The above specific construction is used as a specific example and the various modifications can be made therein and in the method of its manufacture. For example, various sizes mentioned herein may be modified and adopted to the requirements of the user. Also, steps 2 and 3 of the method of manufacture mentioned above could be combined so that the core is impregnated and jacketed at the same time.
FIG. 2 gives comparative results for the wire rope described above with reference to similar ropes produced without any jacket and with a polypropylene jacket of the same thickness.
Thus, the applicant first prepared a ¾″ 8 strand reverse IWRC wire rope such as shown in FIG. 1, but without any jacket between the outer stands and the core. Two samples of such rope were subjected to a reverse bend fatigue test using a load of 1000 lbs (450 kg). As shown in FIG. 2, such non-jacketed rope failed after just over 100,000 cycles.
Then, to improve this result, a polypropylene jacket of 0.20″ (0.5 cm) was used between the core and the outer strands. Surprisingly, this construction produced essentially no improvement, also as illustrated in FIG. 2.
Since polypropylene did not produce improved results one would normally have expected that nylon, which is often mentioned as an alternative to polypropylene in such cases, would also be inadequate. Applicant had used nylon in other circumstances where it was found to act in a manner similar to polypropylene. Applicant has, however, decided to try to use nylon in this particular case to see if it would enhance the performance. Two samples of the wire rope with a nylon jacket of 0.20″ (0.5 cm), such as shown in FIG. 1, where thus subjected to the same fatigue tests as the previous samples. To applicant's surprise the number of cycles to failure essentially doubled with the nylon jacketed construction as compared to polypropylene jacketed or un-jacketed constructions. This unexpected result shows that nylon is a selected material of choice for such reverse core rope constructions.
The nylon jacket did not get perforated before the occurrence of outer rope strand degradation and failure of the wire rope due to such degradation. This was contrary to what happened with the polypropylene jacket which perforated very rapidly under load.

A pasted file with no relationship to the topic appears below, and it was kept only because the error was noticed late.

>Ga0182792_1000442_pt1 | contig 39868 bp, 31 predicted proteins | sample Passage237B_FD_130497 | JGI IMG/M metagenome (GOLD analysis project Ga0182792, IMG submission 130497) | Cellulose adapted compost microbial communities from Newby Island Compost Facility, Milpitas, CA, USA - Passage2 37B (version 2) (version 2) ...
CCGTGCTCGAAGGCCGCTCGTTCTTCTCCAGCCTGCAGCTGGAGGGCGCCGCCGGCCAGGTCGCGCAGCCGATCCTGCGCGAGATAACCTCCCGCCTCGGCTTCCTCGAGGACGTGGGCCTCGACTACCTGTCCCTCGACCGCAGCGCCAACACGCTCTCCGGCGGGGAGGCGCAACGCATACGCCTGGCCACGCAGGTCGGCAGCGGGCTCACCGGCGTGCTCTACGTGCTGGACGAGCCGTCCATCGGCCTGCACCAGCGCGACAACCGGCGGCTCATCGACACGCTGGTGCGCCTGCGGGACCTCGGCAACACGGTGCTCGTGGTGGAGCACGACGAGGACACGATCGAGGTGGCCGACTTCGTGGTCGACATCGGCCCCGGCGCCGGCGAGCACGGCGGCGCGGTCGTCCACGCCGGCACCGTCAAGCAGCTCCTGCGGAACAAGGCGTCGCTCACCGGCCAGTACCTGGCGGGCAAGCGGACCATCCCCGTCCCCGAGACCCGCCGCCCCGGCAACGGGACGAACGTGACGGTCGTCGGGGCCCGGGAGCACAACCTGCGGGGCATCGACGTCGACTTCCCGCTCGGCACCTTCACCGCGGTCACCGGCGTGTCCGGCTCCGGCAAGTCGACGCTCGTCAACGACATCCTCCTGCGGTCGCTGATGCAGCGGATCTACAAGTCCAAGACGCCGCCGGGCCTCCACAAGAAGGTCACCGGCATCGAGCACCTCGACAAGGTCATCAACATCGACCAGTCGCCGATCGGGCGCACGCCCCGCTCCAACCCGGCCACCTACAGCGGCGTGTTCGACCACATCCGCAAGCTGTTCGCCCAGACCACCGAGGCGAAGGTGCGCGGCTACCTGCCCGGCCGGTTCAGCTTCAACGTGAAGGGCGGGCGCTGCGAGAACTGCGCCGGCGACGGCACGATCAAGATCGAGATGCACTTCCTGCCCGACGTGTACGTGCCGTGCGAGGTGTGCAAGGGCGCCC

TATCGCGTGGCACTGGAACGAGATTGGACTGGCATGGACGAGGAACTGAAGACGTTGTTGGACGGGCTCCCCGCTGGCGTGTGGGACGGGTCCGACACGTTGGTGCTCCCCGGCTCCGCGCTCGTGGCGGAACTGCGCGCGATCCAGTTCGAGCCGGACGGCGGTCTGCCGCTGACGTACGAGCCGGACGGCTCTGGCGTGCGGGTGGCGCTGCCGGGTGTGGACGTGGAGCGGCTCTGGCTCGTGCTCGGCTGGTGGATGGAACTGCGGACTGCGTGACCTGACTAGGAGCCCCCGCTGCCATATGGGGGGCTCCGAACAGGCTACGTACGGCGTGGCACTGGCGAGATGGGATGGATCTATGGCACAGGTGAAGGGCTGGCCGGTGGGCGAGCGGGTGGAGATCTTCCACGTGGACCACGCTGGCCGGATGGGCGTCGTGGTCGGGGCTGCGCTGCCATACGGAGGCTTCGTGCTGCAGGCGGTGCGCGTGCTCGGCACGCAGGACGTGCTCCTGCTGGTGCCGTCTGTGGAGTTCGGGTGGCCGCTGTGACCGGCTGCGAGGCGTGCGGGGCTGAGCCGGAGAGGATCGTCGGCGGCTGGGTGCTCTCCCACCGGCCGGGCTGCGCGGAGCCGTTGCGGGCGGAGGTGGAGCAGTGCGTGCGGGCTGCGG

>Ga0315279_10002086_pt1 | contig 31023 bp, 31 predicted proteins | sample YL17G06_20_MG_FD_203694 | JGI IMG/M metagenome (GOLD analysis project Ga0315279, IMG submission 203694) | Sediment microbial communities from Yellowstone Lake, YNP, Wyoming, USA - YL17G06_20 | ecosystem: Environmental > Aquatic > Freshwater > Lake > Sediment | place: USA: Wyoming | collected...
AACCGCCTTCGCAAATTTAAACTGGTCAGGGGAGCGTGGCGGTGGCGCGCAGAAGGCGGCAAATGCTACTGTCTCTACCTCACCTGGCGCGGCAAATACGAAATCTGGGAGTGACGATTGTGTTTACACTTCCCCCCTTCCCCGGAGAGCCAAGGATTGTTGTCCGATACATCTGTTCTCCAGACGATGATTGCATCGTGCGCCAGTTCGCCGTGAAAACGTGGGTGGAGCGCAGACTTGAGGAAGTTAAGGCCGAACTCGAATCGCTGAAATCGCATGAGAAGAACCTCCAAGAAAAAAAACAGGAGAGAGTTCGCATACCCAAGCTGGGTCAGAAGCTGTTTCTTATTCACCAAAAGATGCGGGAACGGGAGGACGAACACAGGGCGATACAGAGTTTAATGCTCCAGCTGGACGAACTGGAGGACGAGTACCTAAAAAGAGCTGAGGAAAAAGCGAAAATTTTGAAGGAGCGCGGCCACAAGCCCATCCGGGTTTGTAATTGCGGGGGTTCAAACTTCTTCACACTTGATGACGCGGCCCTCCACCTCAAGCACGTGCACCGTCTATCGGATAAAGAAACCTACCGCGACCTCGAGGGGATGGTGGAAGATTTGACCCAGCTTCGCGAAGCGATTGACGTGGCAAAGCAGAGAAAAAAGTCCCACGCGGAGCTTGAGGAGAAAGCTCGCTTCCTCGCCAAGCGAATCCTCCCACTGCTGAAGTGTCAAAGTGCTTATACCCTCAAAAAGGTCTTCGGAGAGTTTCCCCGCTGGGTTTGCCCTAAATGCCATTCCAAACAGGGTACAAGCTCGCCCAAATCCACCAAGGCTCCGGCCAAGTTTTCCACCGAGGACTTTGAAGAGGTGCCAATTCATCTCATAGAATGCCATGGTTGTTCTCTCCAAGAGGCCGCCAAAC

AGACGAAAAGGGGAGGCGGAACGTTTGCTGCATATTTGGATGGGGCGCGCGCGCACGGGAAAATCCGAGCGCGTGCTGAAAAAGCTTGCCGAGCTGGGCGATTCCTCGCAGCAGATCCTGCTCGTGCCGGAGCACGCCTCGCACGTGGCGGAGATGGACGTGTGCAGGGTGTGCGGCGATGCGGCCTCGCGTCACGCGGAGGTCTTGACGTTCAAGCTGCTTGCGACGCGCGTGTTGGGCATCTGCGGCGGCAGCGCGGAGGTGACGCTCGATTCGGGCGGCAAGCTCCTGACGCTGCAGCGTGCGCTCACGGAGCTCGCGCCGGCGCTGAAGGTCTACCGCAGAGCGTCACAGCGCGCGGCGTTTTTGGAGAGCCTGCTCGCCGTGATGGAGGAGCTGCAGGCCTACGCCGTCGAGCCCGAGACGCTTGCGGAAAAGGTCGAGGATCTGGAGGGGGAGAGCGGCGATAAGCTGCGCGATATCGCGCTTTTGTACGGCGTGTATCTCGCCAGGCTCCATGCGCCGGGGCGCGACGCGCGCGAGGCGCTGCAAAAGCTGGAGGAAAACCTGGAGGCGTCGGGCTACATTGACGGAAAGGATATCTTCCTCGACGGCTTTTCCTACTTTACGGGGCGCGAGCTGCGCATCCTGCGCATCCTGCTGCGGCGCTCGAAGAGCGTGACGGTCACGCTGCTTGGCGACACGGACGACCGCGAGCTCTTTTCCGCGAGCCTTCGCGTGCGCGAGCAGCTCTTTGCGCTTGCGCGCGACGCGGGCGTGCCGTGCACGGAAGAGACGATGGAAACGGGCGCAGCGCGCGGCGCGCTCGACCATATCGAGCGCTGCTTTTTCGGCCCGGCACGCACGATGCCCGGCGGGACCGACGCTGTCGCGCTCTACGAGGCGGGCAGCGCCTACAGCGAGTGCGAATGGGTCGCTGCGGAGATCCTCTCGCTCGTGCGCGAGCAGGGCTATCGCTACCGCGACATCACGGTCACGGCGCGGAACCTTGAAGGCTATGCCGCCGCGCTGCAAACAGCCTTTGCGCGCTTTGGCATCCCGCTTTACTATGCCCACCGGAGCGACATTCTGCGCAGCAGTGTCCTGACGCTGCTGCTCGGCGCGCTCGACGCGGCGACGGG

|Cited Patent||Filing date||Publication date||Applicant||Title|
|US3705489 *||Dec 24, 1970||Dec 12, 1972||Bethlehem Steel Corp||Wire rope with permanently lubricated core|
|US3824777 *||Oct 5, 1973||Jul 23, 1974||Amsted Ind Inc||Lubricated plastic impregnated wire rope|
|US4120145||Aug 3, 1977||Oct 17, 1978||Amsted Industries Incorporated||Lubricated plastic impregnated wire rope|
|US4125741 *||Sep 30, 1977||Nov 14, 1978||General Electric Company||Differentially compressed, multi-layered, concentric cross lay stranded cable electrical conductor, and method of forming same|
|US4365467 *||Dec 12, 1980||Dec 28, 1982||Armco Inc.||Rotation resistant wire rope|
|US4827708 *||Sep 22, 1987||May 9, 1989||Drahtseilwerk Saar Gmbh||Wire rope|
|US5386683||Nov 23, 1993||Feb 7, 1995||Wire Rope Industries Limited||Method for making a wire rope having a plastic jacketed core with wormings|
|Citing Patent||Filing date||Publication date||Applicant||Title|
|US7162858 *||May 20, 2005||Jan 16, 2007||Teleflex Incorporated||Push-pull cable and method of manufacturing thereof|
|US7185482 *||Oct 24, 2003||Mar 6, 2007||Inventio Ag||Drive-capable support or traction means and method for production thereof|
|US20040026178 *||Dec 12, 2001||Feb 12, 2004||Takenobu Honda||Elevator rope and elevator device|
|US20040083706 *||Oct 24, 2003||May 6, 2004||Inventio Ag||Drive-capable support or traction means and method for production thereof|
|US20060196731 *||May 5, 2006||Sep 7, 2006||Mitsubishi Denki Kabushiki Kaisha||Elevator apparatus|
|US20060260288 *||May 20, 2005||Nov 23, 2006||Teleflex Incorporated||Push-pull cable and method of manufacturing thereof|
|U.S. Classification||57/221, 57/214, 57/217|
|International Classification||D07B1/06, D07B1/16|
|Cooperative Classification||D07B2201/2065, D07B2201/2061, D07B2201/2073, D07B1/0673, D07B2205/2046, D07B2201/2062, D07B2201/2057, D07B2201/2076, D07B5/007, D07B1/165, D07B2201/2049, D07B2201/108, D07B2205/50, D07B1/144, D07B2201/2019, D07B2201/2037|
|European Classification||D07B1/16C, D07B1/06C|
|Feb 9, 2001||AS||Assignment|
|Mar 12, 2004||AS||Assignment|
|Sep 16, 2005||FPAY||Fee payment|
Year of fee payment: 4
|Oct 5, 2009||FPAY||Fee payment|
Year of fee payment: 8
|Oct 3, 2013||FPAY||Fee payment|
Year of fee payment: 12